When Joel Brust of Indian Point Ostrich Ranch in Cummings Valley was told by his ranch hand on a recent Sunday morning that there was a California Condor near some ostrich chick pens, he wasn't surprised, because condors were a familiar sight to Joel and his wife, Marcy.
"We have observed several condors in recent days, and every evening there were usually two or three that would be arriving to spend the night in a tall tree near the ostrich chick pens." However, this bird was on the ground and something seemed to be wrong with it. It had a radio transmitter attached under its wing and a green tag on top of the wing with the number 17.
After carefully placing the giant bird into a large animal carrier, Joel and Marcy spent a couple of hours trying to contact someone to report their unwell guest, knowing that California Condors are one of the rarest birds in North America, with a total world population of fewer than 500 individuals.
"Being it was Sunday, we often got voice mails and were calling numbers both inside and outside of California as well as sending emails with no luck," Joel explains. "Eventually we got a return call, and then were contacted by Josh Felch, a wildlife biologist with the U.S. Fish and Wildlife Service's Condor Recovery Program. He told me that he was currently in Frazier Park on his way to give a presentation at the Tejon Ranch, but he was canceling it and coming to our ranch immediately."
Felch took the sick or injured bird to the Los Angeles Zoo, where despite the best efforts of veterinarians, the bird succumbed. A necropsy has been performed, but at press time, a cause of death had yet to be determined. Condors, especially young ones, can face a number of risks, but currently the leading cause of condor mortality is lead poisoning.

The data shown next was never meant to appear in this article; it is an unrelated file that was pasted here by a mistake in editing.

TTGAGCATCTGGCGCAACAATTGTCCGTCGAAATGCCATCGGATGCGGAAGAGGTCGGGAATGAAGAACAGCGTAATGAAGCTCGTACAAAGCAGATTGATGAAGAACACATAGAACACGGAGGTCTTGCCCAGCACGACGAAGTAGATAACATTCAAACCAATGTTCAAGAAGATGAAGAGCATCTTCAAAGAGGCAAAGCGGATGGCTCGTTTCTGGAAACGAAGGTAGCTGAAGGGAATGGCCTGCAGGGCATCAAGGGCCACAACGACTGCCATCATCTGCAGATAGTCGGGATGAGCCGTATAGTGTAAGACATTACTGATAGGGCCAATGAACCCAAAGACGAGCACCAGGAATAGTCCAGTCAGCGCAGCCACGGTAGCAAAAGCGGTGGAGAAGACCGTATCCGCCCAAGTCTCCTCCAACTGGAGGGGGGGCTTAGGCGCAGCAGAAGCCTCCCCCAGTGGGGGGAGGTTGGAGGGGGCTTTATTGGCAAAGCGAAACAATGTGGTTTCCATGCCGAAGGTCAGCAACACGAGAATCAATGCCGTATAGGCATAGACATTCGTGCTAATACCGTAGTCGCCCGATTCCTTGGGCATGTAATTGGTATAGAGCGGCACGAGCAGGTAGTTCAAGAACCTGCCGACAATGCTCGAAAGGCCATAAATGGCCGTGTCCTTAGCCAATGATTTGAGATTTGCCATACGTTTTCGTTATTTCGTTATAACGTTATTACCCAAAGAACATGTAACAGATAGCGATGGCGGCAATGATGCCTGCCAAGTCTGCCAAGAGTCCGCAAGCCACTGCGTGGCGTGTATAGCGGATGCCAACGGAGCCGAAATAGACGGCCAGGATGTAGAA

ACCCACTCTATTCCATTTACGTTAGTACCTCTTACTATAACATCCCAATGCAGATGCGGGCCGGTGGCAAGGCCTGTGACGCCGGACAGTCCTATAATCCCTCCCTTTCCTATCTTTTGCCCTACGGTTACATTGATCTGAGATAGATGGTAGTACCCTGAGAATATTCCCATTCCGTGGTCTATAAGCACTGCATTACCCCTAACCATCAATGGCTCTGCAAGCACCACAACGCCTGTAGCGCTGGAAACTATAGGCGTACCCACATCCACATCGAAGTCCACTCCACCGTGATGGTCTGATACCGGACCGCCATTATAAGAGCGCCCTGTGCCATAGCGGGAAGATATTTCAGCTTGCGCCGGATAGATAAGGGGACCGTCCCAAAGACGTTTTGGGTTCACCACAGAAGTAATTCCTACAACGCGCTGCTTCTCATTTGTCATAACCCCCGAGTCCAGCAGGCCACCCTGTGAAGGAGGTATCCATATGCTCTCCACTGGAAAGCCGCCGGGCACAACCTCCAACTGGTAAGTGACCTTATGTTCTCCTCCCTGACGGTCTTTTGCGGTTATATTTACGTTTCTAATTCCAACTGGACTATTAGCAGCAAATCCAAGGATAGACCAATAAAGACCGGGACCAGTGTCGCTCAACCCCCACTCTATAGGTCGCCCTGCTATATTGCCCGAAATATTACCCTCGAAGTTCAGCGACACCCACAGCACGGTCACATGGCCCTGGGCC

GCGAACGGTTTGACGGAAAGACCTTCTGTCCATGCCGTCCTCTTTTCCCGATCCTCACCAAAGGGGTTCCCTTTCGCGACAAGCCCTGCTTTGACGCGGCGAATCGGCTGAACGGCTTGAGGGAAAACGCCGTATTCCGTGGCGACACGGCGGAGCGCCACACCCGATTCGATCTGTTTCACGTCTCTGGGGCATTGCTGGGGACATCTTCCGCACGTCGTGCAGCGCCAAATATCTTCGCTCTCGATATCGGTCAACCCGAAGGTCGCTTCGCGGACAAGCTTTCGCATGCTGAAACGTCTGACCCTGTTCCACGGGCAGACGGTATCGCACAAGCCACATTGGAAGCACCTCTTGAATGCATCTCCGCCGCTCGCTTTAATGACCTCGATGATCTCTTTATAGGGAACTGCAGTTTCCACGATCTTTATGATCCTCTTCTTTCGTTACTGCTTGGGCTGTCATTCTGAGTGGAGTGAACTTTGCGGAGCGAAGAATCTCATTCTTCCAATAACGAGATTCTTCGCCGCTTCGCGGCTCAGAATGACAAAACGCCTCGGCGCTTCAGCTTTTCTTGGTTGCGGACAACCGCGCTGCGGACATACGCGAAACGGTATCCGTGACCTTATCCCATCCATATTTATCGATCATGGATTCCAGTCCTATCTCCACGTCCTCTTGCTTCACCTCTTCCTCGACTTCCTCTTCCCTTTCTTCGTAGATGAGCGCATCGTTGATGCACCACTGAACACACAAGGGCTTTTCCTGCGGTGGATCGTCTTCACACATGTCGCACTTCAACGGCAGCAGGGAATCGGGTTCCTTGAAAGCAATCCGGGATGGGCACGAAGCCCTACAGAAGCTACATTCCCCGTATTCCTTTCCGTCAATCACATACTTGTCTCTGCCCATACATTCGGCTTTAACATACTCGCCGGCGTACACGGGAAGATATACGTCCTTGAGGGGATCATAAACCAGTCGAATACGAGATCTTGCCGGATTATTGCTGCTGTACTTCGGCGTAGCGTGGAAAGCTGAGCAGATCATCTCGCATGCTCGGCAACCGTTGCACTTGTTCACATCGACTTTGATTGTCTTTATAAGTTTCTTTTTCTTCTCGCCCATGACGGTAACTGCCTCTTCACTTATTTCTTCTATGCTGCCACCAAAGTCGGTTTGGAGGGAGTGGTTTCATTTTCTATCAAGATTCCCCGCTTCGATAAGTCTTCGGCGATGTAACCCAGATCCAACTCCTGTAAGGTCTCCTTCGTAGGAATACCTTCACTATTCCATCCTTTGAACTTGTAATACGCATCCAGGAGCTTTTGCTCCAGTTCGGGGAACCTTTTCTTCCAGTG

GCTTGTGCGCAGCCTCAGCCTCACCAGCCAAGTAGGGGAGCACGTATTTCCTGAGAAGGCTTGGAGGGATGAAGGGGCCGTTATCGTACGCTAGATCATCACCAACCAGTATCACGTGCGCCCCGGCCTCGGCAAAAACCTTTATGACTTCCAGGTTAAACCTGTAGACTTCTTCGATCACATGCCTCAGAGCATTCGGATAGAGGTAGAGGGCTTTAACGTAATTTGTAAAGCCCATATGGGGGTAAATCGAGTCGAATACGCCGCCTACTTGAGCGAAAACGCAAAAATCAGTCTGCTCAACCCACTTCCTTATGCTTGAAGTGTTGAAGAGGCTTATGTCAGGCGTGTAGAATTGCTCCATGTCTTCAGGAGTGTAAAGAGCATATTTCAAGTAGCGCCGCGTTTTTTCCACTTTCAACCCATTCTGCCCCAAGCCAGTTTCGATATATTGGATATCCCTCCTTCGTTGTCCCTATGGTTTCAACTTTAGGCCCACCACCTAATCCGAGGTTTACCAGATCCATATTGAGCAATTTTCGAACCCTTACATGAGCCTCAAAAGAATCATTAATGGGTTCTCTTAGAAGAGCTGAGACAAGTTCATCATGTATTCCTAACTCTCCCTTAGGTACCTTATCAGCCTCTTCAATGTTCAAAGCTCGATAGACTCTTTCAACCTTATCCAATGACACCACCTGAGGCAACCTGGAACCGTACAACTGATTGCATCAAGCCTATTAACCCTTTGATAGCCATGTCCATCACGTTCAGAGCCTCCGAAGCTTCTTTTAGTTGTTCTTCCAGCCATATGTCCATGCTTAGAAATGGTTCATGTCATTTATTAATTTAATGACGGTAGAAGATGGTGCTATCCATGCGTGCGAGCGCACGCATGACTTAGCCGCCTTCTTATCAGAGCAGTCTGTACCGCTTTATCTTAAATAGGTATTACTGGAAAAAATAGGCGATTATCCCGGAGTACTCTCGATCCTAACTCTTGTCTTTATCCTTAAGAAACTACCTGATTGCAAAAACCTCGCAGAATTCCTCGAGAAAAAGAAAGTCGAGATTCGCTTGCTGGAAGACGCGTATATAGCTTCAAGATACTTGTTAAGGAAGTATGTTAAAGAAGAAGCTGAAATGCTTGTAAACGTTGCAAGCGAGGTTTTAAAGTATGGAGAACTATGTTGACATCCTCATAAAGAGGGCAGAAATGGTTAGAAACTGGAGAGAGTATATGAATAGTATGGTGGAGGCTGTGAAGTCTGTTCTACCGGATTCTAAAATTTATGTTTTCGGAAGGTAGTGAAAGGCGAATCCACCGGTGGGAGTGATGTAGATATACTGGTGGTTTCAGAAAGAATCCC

As carrion eaters, condors feed on the remains of dead animals or the gut piles left behind by hunters. In doing so, they can ingest fragments of lead bullets, with harmful or fatal consequences. Condors have extremely strong digestive fluids which exacerbate the problem by making the lead easier to absorb. Lead poisoning seems to be the largest obstacle in successful condor recovery, and many, many birds have been had to be treated for lead poisoning, not always in time to save them.
Because of concerns about wildlife ingesting lead — other birds, including golden eagles and several duck species have been harmed by swallowing lead while foraging — lead projectiles are being phased out in California, and effective July 1, 2019, nonlead ammunition will be required when taking any wildlife with a firearm anywhere in California.
California Condors are frequently seen in the Tehachapi Mountains, and there is a website where you can look up information on specific individuals, if you're able to get wing tag numbers. According to the website, condorspotter.com, the bird found by the Brusts was #717, a female in the Southern California flock that hatched on May 30, 2013.
Highlighting the lengthy adolescence of condors, 717 was four years old but still had a gray head, having yet to acquire the pinkish necks and yellowish heads of fully adult birds. Condors don't reach sexual maturity until they are six years old, and even when they pair off and nest successfully, they only raise one chick every other year.
If you see condors and have any concerns or questions, you can contact the USFWS Condor Recovery Program office in Ventura at 805-644-5185. You can also call wildlife biologist Josh Felch on his cell phone at 805-290-7074. The Tehachapi Mountains are a condor stronghold, and local residents can and do assist in monitoring condors and their well-being.
Condors mature slowly and can live for more than 60 years. In the late 1980s, their numbers were reduced to just 22 birds, all of them in captivity, and many speculated that their extinction was inevitable. After 30 years of hard conservation work, however, this magnificent and unforgettable creature, with the largest wingspan of any bird in North America, is flying free in several Western states and its future is far brighter.
Have a good week.
Jon Hammond has written for Tehachapi News for more than 30 years. Send email to firstname.lastname@example.org.